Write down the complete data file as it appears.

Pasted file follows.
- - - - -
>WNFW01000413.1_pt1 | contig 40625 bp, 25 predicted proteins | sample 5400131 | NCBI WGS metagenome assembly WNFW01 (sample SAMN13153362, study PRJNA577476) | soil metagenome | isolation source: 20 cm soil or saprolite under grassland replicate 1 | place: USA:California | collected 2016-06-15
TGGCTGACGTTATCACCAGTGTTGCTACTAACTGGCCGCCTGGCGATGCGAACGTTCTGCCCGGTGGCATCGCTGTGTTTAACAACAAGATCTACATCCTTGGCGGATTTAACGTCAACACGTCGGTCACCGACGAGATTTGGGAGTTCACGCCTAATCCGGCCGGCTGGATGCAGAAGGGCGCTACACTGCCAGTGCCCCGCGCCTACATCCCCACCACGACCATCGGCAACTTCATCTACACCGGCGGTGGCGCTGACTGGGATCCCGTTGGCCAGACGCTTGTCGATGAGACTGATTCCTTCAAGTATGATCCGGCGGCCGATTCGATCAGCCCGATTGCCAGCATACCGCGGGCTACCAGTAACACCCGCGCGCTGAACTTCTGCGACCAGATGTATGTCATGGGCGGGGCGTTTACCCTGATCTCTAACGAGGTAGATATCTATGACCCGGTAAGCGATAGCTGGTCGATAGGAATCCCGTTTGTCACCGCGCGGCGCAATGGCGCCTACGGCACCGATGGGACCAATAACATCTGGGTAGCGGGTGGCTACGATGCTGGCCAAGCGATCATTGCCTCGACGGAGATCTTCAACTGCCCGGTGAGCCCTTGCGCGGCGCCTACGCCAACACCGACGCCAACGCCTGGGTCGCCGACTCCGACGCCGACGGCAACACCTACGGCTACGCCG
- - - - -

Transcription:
>WNFW01000413.1_pt1 | contig 40625 bp, 25 predicted proteins | sample 5400131 | NCBI WGS metagenome assembly WNFW01 (sample SAMN13153362, study PRJNA577476) | soil metagenome | isolation source: 20 cm soil or saprolite under grassland replicate 1 | place: USA:California | collected 2016-06-15
TGGCTGACGTTATCACCAGTGTTGCTACTAACTGGCCGCCTGGCGATGCGAACGTTCTGCCCGGTGGCATCGCTGTGTTTAACAACAAGATCTACATCCTTGGCGGATTTAACGTCAACACGTCGGTCACCGACGAGATTTGGGAGTTCACGCCTAATCCGGCCGGCTGGATGCAGAAGGGCGCTACACTGCCAGTGCCCCGCGCCTACATCCCCACCACGACCATCGGCAACTTCATCTACACCGGCGGTGGCGCTGACTGGGATCCCGTTGGCCAGACGCTTGTCGATGAGACTGATTCCTTCAAGTATGATCCGGCGGCCGATTCGATCAGCCCGATTGCCAGCATACCGCGGGCTACCAGTAACACCCGCGCGCTGAACTTCTGCGACCAGATGTATGTCATGGGCGGGGCGTTTACCCTGATCTCTAACGAGGTAGATATCTATGACCCGGTAAGCGATAGCTGGTCGATAGGAATCCCGTTTGTCACCGCGCGGCGCAATGGCGCCTACGGCACCGATGGGACCAATAACATCTGGGTAGCGGGTGGCTACGATGCTGGCCAAGCGATCATTGCCTCGACGGAGATCTTCAACTGCCCGGTGAGCCCTTGCGCGGCGCCTACGCCAACACCGACGCCAACGCCTGGGTCGCCGACTCCGACGCCGACGGCAACACCTACGGCTACGCCG